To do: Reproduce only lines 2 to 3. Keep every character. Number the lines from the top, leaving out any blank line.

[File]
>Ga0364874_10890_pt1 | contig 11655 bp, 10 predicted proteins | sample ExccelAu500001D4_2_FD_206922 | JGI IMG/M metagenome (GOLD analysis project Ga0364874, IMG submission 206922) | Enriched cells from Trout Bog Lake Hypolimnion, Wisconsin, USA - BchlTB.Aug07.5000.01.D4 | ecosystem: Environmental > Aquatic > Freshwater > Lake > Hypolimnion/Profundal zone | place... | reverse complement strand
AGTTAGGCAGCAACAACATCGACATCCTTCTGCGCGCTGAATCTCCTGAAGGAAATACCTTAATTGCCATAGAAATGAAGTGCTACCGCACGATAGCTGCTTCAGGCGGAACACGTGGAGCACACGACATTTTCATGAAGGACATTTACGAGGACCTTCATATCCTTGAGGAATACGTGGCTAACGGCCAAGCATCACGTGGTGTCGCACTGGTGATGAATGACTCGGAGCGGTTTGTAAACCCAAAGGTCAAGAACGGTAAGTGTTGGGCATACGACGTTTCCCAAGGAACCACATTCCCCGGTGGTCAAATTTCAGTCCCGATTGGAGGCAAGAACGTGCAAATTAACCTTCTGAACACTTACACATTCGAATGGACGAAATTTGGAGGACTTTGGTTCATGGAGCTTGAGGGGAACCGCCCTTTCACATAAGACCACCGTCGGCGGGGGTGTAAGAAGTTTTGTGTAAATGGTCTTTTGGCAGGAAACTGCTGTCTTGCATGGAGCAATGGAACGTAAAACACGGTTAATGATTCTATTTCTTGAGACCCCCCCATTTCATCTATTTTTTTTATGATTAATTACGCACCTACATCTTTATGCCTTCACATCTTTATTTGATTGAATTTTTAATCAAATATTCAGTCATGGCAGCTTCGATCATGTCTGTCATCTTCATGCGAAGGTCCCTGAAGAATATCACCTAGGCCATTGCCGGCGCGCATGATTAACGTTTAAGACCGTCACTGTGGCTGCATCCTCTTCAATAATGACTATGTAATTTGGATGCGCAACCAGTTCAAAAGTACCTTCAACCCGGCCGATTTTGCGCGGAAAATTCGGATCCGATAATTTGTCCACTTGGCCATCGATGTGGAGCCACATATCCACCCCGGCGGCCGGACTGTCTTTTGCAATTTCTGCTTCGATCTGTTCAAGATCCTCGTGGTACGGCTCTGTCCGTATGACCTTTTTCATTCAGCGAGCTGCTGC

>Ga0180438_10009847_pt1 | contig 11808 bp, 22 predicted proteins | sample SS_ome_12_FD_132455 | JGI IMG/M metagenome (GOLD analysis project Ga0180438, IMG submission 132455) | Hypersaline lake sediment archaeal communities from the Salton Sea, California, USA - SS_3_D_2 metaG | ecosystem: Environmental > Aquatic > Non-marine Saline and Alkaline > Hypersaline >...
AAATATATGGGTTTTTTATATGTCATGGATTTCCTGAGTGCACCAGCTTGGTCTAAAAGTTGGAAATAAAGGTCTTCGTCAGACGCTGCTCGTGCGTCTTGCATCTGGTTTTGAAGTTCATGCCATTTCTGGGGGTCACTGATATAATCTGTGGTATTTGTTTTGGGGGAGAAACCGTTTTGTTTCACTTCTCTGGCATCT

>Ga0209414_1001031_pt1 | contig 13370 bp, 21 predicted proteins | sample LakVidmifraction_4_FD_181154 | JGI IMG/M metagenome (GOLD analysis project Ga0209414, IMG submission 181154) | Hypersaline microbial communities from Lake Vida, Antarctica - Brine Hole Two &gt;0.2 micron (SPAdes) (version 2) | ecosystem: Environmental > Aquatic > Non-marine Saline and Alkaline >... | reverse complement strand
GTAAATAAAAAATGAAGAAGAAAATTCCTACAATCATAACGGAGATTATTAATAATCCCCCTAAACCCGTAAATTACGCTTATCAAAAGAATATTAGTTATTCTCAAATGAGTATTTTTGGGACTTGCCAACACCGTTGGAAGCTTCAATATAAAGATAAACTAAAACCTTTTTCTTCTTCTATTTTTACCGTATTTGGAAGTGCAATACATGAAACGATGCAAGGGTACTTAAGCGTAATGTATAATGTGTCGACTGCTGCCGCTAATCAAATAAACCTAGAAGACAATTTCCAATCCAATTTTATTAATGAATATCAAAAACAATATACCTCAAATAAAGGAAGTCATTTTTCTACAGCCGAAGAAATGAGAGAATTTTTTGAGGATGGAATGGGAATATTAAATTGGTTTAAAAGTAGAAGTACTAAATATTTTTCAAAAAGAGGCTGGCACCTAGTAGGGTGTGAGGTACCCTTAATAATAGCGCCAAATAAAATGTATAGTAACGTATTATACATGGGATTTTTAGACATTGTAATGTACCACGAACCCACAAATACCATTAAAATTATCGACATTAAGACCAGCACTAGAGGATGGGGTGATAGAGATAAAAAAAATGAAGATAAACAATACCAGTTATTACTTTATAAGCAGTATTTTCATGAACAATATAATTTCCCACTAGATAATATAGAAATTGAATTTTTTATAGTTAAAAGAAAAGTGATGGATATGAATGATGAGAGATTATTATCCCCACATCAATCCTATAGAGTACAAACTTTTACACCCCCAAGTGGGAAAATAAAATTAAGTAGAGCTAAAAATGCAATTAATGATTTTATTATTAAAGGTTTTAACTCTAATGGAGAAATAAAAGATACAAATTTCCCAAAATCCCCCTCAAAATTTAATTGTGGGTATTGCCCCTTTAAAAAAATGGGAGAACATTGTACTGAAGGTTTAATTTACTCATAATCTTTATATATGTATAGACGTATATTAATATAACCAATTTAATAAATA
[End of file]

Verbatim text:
AGTTAGGCAGCAACAACATCGACATCCTTCTGCGCGCTGAATCTCCTGAAGGAAATACCTTAATTGCCATAGAAATGAAGTGCTACCGCACGATAGCTGCTTCAGGCGGAACACGTGGAGCACACGACATTTTCATGAAGGACATTTACGAGGACCTTCATATCCTTGAGGAATACGTGGCTAACGGCCAAGCATCACGTGGTGTCGCACTGGTGATGAATGACTCGGAGCGGTTTGTAAACCCAAAGGTCAAGAACGGTAAGTGTTGGGCATACGACGTTTCCCAAGGAACCACATTCCCCGGTGGTCAAATTTCAGTCCCGATTGGAGGCAAGAACGTGCAAATTAACCTTCTGAACACTTACACATTCGAATGGACGAAATTTGGAGGACTTTGGTTCATGGAGCTTGAGGGGAACCGCCCTTTCACATAAGACCACCGTCGGCGGGGGTGTAAGAAGTTTTGTGTAAATGGTCTTTTGGCAGGAAACTGCTGTCTTGCATGGAGCAATGGAACGTAAAACACGGTTAATGATTCTATTTCTTGAGACCCCCCCATTTCATCTATTTTTTTTATGATTAATTACGCACCTACATCTTTATGCCTTCACATCTTTATTTGATTGAATTTTTAATCAAATATTCAGTCATGGCAGCTTCGATCATGTCTGTCATCTTCATGCGAAGGTCCCTGAAGAATATCACCTAGGCCATTGCCGGCGCGCATGATTAACGTTTAAGACCGTCACTGTGGCTGCATCCTCTTCAATAATGACTATGTAATTTGGATGCGCAACCAGTTCAAAAGTACCTTCAACCCGGCCGATTTTGCGCGGAAAATTCGGATCCGATAATTTGTCCACTTGGCCATCGATGTGGAGCCACATATCCACCCCGGCGGCCGGACTGTCTTTTGCAATTTCTGCTTCGATCTGTTCAAGATCCTCGTGGTACGGCTCTGTCCGTATGACCTTTTTCATTCAGCGAGCTGCTGC

>Ga0180438_10009847_pt1 | contig 11808 bp, 22 predicted proteins | sample SS_ome_12_FD_132455 | JGI IMG/M metagenome (GOLD analysis project Ga0180438, IMG submission 132455) | Hypersaline lake sediment archaeal communities from the Salton Sea, California, USA - SS_3_D_2 metaG | ecosystem: Environmental > Aquatic > Non-marine Saline and Alkaline > Hypersaline >...